As of late, I’ve been doing a little work in social media. I’m not particularly proud of this, but the fact is, we’ve learned a fair bit about it, and some seem to value our input. With that in mind, I’d like to take the next ten minutes to give you some reasons to forget about social media.
I had a pronounced overbite as a kid. As such, I spent a lot of time with dentists. For a few years my mouth played host to a handful of lovely devices ranging from retainers to braces to spacers. Additionally, my Mom’s deep desire to keep dentist drills out of her kids’ mouths ensured a diligent tooth-brushing schedule. (To this day, I still brush five or six times a day.)
I’ve had a few dentists over the years. Most have been pleasant: the sort that pop-in for a brief moment after the hygienist finishes to say “hi”, crack a few jokes, check things out and move on. While sitting in that chair with “Happy-berry” flavored fluoride in my mouth, I’ve often thought about the business these folks are in. It seems a little like an assembly-line, and clearly a profitable one. (Still though, it’s not a job I’d want to take on.)
Upon moving to Vancouver, I was tasked with finding a new dentist. My wife, Amea, had been transferred to a new fellow and noted that perhaps I should try him out. (I’m learning that as part of a family, it’s often easier to just keep everyone using one “provider”, so I signed-up.)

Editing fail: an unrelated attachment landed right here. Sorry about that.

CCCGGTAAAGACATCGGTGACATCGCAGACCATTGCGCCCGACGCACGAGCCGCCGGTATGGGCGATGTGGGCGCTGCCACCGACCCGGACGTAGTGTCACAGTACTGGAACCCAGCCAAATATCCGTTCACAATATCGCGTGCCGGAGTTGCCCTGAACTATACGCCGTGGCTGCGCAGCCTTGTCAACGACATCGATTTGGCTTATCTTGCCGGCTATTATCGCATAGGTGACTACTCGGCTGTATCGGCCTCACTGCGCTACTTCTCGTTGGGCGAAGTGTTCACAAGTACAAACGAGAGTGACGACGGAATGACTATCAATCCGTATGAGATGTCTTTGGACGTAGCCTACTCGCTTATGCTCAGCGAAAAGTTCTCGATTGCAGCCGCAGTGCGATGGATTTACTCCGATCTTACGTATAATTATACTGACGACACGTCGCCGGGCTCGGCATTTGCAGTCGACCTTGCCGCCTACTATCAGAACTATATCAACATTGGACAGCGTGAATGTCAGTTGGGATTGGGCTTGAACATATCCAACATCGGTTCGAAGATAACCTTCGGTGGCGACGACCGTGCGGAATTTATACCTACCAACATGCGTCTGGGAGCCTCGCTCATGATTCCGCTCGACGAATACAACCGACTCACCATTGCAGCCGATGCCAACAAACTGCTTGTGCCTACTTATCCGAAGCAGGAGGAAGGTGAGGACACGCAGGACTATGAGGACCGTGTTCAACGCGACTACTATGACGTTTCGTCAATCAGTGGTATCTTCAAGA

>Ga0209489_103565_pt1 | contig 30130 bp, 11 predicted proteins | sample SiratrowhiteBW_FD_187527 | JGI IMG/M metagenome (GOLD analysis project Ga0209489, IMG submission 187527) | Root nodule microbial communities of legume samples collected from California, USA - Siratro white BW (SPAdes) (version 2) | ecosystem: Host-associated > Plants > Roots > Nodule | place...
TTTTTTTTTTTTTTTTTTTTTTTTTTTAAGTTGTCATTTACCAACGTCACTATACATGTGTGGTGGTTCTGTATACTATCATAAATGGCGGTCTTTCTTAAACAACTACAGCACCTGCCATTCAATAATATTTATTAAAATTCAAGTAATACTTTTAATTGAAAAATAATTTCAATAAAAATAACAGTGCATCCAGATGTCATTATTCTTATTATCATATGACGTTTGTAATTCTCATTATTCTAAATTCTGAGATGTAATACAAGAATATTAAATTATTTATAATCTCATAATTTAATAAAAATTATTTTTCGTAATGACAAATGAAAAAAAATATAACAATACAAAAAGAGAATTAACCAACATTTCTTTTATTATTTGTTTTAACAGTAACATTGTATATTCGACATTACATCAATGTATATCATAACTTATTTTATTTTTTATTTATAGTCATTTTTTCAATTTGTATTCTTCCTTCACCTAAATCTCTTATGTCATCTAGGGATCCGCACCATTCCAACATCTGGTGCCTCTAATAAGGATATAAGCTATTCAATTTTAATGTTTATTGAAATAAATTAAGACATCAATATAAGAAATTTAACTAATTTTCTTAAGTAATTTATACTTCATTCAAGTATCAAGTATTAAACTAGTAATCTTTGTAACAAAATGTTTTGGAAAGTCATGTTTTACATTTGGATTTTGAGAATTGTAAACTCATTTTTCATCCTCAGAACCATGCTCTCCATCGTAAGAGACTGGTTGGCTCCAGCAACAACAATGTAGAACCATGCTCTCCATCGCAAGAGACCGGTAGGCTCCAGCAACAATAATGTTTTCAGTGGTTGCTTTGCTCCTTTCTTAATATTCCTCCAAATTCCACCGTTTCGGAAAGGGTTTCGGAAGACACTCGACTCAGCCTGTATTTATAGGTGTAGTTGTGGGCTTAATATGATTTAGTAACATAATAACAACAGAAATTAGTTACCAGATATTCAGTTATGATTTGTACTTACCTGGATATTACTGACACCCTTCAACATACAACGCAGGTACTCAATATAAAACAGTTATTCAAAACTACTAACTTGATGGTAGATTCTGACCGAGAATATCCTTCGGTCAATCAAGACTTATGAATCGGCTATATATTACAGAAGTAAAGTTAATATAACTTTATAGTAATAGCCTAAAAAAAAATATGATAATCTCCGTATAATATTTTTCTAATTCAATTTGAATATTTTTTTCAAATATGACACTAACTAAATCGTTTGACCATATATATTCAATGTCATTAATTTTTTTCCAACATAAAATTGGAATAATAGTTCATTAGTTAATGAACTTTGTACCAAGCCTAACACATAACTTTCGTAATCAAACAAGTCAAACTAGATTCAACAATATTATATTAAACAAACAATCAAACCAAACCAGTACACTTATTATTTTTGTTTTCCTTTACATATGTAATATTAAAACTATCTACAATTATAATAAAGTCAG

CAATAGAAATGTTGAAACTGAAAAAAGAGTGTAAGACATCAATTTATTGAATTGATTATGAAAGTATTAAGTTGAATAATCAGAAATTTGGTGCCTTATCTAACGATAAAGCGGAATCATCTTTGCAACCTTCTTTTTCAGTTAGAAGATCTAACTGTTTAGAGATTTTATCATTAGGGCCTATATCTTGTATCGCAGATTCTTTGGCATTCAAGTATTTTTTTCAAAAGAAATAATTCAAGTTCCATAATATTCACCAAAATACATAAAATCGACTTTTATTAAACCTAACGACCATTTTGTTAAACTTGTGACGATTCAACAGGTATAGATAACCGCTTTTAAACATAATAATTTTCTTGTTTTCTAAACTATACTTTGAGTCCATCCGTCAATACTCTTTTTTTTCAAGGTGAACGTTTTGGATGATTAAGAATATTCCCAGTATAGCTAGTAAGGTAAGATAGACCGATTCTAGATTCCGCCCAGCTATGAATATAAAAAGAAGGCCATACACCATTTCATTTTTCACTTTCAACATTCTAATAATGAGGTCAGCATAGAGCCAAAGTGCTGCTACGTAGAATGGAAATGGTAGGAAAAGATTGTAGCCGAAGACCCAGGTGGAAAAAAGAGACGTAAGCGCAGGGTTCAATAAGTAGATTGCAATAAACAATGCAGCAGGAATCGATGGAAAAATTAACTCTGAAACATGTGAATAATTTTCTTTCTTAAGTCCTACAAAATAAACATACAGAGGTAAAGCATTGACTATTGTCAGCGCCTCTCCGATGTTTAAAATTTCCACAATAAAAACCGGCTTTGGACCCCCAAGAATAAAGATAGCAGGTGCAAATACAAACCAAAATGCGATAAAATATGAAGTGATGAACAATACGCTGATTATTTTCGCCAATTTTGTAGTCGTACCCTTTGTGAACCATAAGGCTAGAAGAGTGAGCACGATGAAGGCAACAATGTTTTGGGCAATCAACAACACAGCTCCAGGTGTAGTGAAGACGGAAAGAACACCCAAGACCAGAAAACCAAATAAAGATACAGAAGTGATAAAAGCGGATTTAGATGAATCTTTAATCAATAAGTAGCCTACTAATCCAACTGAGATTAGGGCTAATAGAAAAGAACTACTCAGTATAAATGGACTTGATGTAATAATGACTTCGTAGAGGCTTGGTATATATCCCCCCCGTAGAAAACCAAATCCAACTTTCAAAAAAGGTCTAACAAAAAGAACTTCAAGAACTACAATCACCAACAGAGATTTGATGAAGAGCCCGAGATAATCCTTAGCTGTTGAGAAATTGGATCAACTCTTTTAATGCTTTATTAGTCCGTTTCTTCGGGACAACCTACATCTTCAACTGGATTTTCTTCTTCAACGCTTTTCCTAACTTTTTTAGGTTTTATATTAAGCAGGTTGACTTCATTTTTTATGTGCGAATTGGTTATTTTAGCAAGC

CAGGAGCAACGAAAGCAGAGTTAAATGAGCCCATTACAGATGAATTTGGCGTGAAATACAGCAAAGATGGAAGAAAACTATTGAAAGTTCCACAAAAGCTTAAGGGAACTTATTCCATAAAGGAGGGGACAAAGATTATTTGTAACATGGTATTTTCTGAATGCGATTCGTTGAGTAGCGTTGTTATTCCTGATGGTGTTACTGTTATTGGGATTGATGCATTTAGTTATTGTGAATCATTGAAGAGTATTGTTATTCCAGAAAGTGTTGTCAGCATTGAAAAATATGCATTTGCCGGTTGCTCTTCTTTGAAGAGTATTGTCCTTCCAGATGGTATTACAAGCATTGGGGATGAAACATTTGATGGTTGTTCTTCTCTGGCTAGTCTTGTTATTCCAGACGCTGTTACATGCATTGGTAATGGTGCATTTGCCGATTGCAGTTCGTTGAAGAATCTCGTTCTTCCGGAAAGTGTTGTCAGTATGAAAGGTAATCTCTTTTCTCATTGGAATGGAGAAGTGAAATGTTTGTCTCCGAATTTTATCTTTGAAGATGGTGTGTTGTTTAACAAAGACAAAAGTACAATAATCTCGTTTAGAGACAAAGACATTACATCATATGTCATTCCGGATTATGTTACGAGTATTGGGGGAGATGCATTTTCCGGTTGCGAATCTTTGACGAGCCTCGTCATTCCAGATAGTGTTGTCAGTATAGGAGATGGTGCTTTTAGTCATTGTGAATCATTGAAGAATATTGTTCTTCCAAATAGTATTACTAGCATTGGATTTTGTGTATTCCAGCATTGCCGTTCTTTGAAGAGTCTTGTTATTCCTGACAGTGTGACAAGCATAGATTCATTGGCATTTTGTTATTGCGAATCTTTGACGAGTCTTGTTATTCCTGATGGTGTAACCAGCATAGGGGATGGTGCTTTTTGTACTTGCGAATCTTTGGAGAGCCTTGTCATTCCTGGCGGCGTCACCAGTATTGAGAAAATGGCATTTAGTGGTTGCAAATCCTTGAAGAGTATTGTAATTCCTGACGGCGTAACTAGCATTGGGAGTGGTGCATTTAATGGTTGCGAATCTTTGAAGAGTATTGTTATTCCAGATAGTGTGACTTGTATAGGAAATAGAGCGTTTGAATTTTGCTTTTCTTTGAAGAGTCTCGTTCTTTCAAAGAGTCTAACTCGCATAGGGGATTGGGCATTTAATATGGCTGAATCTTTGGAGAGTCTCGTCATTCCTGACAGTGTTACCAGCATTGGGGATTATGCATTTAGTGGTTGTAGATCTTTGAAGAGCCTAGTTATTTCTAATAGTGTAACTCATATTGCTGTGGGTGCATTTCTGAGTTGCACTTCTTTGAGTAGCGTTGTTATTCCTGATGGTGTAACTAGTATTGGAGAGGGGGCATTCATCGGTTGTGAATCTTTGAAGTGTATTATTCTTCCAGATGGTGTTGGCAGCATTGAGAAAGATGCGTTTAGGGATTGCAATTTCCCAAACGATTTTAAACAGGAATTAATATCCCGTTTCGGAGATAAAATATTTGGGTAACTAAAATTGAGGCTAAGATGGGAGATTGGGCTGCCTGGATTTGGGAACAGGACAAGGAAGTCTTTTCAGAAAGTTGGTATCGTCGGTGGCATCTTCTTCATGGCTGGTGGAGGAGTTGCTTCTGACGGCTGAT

Now, I have to stress that this dentist and his staff were incredibly friendly. They smiled a great deal, had a contemporary office space with a nice view, and called a few times to check-in with me. Nothing at all seemed wrong with the formula; in fact, they seemed to have streamlined it to being the perfect machine: state-of-the-art tools, ordered processes, congenial interaction methods.
Upon being seated, I completed a multi-page questionnaire about my dental and physical health. After doing so, I was free to browse the many brochures offering straighter or brighter teeth. Alternately, I could recline and enjoy the commercials promoting much the same. These played on a large flat-panel display, which gave me a mild sun-burn as a result of its proximity.
My young, impeccably well-groomed dentist (who I have since nicknamed “Mr. Shiny”) finally made his appearance. He greeted me warmly and asked, “What would you like to change about your smile?” By the end of my appointment, I had a work-order in hand for approximately $1,000 in services. They seemed to believe that these were quite pressing matters that should be addressed quickly.
Something about all of that rubbed me wrong–almost as though I had been processed through a machine of sorts. I avoided their phone calls for a couple of years, after which I decided that I really needed to get the espresso stains scraped off my teeth. My wife and I called about looking for a more suitable dentist and were recommended to one by some good friends.
This office was a little different. The decor wasn’t perfect; in fact, it seemed to have last been updated in the early nineties. There were no televisions marketing tooth-alignment systems, nor were there any brochures offering “the perfect smile”. Nope, this was simply an office containing the necessary equipment. Everyone was pleasant, but perhaps more naturally so.